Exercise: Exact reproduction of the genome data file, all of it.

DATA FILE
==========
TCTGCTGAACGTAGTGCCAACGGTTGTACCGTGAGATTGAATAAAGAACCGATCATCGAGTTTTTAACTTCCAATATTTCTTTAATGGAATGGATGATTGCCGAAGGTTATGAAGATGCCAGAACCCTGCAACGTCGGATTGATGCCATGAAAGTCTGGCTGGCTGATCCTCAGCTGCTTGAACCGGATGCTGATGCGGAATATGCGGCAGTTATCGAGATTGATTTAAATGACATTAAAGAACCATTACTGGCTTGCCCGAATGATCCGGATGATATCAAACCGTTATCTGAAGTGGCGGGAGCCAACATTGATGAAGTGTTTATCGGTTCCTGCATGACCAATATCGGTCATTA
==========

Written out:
TCTGCTGAACGTAGTGCCAACGGTTGTACCGTGAGATTGAATAAAGAACCGATCATCGAGTTTTTAACTTCCAATATTTCTTTAATGGAATGGATGATTGCCGAAGGTTATGAAGATGCCAGAACCCTGCAACGTCGGATTGATGCCATGAAAGTCTGGCTGGCTGATCCTCAGCTGCTTGAACCGGATGCTGATGCGGAATATGCGGCAGTTATCGAGATTGATTTAAATGACATTAAAGAACCATTACTGGCTTGCCCGAATGATCCGGATGATATCAAACCGTTATCTGAAGTGGCGGGAGCCAACATTGATGAAGTGTTTATCGGTTCCTGCATGACCAATATCGGTCATTA